FORT WORTH (CBSDFW.COM) – They rattle homes, keep homeowners awake and travel non-stop.READ MORE: Customs Agents Seize $50K+ In Meth Hidden Under 18-Year-Old's Clothing At Texas/Mexico Border
Tonight Fort Worth’s city council is on track to silence train horns at ten of the noisiest intersections in the city.
The city council will vote on making the areas quiet zones.
But relief is still months away.
“It wakes you up,” said Joyce Sanders who lives near the railroad intersection on Tierney Drive in East Fort Worth. “And then you try to talk on the phone or watch TV you can’t because it’s so loud.”
Train noise is a given when you live next to a railroad track. But the horns are a conversation stopper.
The train will be so loud I tell them hey, just hold on. I can’t hear you. Just wait till the train passes and then we can continue our conversation,” Sanders said.
Sanders lives next to one of the 10 train intersections Fort Worth is trying to make a quiet zone.READ MORE: Tarrant County Sheriff’s Office Seeks A&M Kwik Mart Armed Robbery Suspect
The intersections are owned by Union Pacific, Burlington Northern Santa Fe and the TRE. It’s literally a problem that stretches across the city on some of the nation’s busiest rail lines.
“Yes, they need to be eliminated. At least some of it,” Sanders said about the horns. “Because they run regular. Seems like you got trains coming in here every 15 or 20 minutes or so.”
But the horns are required by law to warn drivers of an oncoming train in intersections with only the simplest of safety measures needed to keep cars off the tracks.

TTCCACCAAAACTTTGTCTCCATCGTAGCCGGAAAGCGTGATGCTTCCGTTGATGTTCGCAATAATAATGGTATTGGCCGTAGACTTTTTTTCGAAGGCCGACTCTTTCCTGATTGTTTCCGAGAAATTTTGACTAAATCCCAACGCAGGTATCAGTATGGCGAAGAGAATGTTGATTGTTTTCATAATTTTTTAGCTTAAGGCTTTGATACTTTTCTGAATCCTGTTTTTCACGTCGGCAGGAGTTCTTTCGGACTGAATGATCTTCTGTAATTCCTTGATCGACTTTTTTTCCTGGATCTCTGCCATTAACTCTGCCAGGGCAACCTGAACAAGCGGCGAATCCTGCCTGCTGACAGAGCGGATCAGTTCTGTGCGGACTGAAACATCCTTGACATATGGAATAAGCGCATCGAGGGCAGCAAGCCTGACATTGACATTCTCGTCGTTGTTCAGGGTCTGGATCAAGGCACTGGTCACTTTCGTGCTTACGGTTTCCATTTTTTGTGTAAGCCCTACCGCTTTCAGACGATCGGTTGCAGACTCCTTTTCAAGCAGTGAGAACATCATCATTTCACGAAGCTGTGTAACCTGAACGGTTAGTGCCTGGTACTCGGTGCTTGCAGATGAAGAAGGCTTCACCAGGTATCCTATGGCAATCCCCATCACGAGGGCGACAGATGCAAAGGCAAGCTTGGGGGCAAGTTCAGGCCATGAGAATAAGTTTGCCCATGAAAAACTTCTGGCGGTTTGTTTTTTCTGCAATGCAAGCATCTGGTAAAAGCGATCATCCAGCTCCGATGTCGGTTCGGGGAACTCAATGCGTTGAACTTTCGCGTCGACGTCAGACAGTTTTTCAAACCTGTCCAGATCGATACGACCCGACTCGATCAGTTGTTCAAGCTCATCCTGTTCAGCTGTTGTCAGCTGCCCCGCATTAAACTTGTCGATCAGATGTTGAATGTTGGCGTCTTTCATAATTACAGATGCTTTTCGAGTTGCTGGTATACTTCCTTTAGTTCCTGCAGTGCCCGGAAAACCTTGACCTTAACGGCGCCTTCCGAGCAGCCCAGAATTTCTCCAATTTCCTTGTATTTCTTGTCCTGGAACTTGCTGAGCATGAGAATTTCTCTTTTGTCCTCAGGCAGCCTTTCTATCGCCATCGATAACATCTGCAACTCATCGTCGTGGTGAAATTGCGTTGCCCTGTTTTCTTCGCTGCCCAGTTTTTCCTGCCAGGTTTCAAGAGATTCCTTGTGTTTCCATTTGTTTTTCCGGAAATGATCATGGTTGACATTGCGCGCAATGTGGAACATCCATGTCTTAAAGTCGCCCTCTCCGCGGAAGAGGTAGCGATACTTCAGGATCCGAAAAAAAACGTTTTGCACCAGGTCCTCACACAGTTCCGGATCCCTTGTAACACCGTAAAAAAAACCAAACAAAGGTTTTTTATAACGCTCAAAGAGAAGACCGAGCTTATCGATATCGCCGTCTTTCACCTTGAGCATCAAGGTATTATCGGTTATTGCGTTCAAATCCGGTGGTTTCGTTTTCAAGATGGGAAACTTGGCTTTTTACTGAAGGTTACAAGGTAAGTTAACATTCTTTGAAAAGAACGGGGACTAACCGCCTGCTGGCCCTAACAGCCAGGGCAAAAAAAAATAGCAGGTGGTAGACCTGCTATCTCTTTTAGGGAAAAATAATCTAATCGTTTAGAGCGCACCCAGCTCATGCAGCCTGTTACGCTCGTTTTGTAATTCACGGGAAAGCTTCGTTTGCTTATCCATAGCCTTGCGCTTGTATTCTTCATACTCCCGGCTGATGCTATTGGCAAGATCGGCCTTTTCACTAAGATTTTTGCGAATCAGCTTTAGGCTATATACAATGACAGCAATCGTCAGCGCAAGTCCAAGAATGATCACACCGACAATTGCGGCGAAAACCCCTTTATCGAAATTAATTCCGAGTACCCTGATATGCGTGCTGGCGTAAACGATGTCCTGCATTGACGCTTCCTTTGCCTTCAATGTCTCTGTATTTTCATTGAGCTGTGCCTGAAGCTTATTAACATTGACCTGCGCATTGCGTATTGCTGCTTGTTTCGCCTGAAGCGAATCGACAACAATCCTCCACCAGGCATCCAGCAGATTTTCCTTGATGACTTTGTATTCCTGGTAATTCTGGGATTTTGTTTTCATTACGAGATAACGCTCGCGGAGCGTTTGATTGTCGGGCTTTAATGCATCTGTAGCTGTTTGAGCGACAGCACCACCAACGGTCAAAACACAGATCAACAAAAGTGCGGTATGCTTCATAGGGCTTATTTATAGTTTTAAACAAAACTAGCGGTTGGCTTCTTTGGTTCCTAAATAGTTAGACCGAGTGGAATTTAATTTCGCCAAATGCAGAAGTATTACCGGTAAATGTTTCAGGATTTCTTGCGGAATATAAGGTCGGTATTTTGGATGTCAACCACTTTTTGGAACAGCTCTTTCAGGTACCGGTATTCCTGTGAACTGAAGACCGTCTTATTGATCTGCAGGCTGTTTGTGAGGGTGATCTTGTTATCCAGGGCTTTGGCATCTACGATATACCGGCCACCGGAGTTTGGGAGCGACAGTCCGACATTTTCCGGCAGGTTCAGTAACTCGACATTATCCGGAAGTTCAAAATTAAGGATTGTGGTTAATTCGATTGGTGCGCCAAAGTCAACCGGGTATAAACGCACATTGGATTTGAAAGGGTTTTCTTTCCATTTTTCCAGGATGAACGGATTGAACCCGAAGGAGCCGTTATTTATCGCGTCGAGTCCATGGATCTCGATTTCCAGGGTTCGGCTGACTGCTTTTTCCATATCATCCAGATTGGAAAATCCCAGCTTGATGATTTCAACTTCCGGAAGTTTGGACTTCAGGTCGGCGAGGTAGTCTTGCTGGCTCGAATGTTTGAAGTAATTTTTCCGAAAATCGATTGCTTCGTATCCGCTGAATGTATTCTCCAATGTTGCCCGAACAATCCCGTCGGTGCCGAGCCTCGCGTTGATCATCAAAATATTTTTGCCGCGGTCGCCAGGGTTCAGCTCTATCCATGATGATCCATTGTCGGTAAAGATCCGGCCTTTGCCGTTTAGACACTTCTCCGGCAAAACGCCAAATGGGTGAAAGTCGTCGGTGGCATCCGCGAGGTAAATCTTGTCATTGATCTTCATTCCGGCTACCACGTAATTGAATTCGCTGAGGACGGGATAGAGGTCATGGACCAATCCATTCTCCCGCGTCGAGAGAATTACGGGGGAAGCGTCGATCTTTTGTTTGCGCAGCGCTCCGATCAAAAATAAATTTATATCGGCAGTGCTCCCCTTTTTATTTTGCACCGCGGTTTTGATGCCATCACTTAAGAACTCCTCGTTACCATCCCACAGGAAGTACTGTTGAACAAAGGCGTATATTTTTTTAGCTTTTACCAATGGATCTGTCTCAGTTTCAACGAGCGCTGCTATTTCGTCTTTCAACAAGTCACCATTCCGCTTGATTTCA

So, before the horns can be silenced, this intersections would have to be made safer. They’d add extra crossbars. And a curb in the middle here to keep people from going around them. And that will take time and money.
It would also require dealing with a train-load of bureaucracy.
“Working on the railroad right-of-way, only the railroad does that. So, they will have to install several of the components,” said Fort Worth Assistant City Manager Jay Chapa. “And then off the right-of-way will be the city contracts to get that done. And then once all that’s in, the FRA (Federal Railroad Administration) has to come in and actually inspect what’s been done to make sure they all meet the minimum requirements set up for the regulations.”
Construction on most of the intersection improvements should be done by summer according to city documents. But the city says it would likely be sometime in the fall before the FRA inspects them and says it’s okay for the trains to stop blowing their horns.MORE NEWS: Texas Among 16 States Backing Alabama's Challenge To Census Privacy Tool
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